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Sample "Answer" Letter for use in Texas


TxBigGuy
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  • 2 weeks later...
Here a nice sample of a "Answer" letter to be used in Texas.

need the w's in front of the address

co.travis.tx.us/justices_of_peace/forms/defendant_answer.pdf

I had no trouble opening the page or reading the document.

I must say that while I wouldn't use it or recommend it to anyone it really isn't all that bad either. It does appear that it may have been composed by an attorney.

I do find a severe problem with the section where the notary is suppose to sign however. I doubt any notary would use that or notarize it the way that part is written. The reason I doubt that is that the notary is swearing that s/he knows that the statements contained in the document are true and correct. The job of a notary is to certify that the person (affiant) is the person who appeared before and signed the the document before the notary.

The notary is not required to even read the document they are notarizing, much less swear to the veracity of the statements contained therein.

Just stop and think about it. The affiant's statement could say something such as (to be facetious) "I hereby swear that I personally saw a 10 foot tall grizzly bear while walking across the tundra in Alaska at 3 A.M. on January 1st, 1999." How could a notary state that s/he knows that statement to be true and correct when the notary doesn't live in Alask and wasn't there when the alleged sighting took place?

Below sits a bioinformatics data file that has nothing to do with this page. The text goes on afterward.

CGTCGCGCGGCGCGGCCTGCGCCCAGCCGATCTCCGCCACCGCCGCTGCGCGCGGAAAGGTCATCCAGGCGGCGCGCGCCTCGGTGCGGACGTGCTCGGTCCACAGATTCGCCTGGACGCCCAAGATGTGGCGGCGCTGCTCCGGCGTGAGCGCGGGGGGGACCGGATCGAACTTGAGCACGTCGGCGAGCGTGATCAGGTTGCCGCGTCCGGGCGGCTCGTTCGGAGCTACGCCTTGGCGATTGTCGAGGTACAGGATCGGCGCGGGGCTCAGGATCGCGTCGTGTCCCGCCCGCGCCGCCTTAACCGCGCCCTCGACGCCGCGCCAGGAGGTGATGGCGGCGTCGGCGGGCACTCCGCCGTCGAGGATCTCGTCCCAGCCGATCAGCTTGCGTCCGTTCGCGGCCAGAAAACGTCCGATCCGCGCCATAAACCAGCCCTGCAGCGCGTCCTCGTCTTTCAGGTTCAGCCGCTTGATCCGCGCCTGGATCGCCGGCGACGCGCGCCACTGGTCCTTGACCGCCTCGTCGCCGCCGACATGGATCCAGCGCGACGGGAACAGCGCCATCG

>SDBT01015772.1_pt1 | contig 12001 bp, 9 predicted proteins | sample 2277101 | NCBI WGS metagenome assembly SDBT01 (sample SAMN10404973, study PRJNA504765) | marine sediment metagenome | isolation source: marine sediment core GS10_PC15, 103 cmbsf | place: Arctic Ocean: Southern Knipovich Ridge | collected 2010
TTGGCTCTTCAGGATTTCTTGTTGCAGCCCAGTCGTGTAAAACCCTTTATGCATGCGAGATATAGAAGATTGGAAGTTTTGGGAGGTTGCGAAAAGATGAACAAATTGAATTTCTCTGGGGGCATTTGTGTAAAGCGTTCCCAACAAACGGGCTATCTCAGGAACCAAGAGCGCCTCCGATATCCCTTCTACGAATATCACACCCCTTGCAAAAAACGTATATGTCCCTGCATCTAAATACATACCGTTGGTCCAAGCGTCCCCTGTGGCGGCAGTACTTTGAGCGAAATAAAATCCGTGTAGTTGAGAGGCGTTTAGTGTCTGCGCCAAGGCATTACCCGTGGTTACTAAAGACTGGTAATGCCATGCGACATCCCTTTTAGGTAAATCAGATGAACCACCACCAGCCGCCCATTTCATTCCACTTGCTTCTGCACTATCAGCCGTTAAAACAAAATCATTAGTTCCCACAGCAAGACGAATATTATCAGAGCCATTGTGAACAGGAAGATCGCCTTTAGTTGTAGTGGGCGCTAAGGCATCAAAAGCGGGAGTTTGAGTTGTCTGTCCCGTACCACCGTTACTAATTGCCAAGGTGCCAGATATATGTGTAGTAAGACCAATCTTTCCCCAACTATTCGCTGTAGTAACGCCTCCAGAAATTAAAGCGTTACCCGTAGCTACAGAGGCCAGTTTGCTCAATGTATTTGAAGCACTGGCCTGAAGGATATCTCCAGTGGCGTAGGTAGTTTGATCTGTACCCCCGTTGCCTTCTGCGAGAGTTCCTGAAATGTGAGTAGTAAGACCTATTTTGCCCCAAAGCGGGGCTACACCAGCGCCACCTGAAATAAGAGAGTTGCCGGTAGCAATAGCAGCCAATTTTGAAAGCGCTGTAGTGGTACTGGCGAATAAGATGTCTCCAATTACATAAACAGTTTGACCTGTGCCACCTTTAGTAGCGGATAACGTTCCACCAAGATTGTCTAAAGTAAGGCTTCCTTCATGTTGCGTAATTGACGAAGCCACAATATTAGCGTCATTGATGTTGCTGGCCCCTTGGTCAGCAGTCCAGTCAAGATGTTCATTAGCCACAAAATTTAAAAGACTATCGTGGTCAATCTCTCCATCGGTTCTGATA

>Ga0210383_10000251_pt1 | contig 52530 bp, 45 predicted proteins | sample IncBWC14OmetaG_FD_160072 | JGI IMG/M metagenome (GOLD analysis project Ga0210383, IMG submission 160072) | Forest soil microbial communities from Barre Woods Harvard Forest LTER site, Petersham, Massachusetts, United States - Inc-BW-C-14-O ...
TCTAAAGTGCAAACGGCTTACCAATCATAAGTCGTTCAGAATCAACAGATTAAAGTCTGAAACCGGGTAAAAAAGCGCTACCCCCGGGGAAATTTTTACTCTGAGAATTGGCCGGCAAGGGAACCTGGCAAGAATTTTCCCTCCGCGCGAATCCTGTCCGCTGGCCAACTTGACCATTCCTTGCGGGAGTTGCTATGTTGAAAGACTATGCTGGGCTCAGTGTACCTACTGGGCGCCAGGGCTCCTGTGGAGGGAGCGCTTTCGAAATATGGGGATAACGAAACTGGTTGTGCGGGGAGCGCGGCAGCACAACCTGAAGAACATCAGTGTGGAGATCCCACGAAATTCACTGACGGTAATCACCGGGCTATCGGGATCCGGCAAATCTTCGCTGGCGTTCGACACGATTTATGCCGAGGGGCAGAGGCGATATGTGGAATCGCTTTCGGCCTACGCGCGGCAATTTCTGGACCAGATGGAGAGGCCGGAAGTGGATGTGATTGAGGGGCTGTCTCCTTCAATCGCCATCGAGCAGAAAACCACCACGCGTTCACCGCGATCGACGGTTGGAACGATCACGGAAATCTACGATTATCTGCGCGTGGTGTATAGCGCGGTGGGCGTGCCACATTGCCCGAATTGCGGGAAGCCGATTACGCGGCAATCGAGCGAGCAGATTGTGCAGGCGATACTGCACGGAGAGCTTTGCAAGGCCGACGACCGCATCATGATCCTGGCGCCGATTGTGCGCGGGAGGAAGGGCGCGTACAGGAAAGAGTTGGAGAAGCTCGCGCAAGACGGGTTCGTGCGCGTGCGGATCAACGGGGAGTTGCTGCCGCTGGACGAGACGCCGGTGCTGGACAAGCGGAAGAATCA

How could a notary state that s/he knows that any statement made in the plaintiff's complaint is either true or false? It isn't possible.

Secondly, here is a portion of the text of the Texas Notary Public's handbook which tells exactly what the duties of a notary public are.

The primary duty of a notary public is to show that a disinterested party (the notary public) has duly notified the signer of a document of its importance, and the signer of such document has declared that the signer's identity, signature, and reasons for signing such instrument are genuine. The signature and seal of a notary public do not prove these facts conclusively, but provide prima facie (sufficient) proof of them, and allow persons in trade and commerce to rely upon the truth and veracity of the notary public as a third party who has no personal interest in the transaction.
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I do find a severe problem with the section where the notary is suppose to sign however. I doubt any notary would use that or notarize it the way that part is written. The reason I doubt that is that the notary is swearing that s/he knows that the statements contained in the document are true and correct. The job of a notary is to certify that the person (affiant) is the person who appeared before and signed the the document before the notary.

The notary is not required to even read the document they are notarizing, much less swear to the veracity of the statements contained therein.

Sorry, but this is standard procedure in court and done all the time. It makes the paperwork a sworn statement and is treated as if the person was there in person to testify. If the information in the statement is a lie, the person who wrote it can be held for perjury.

The notary does not have to know if the statement is true.

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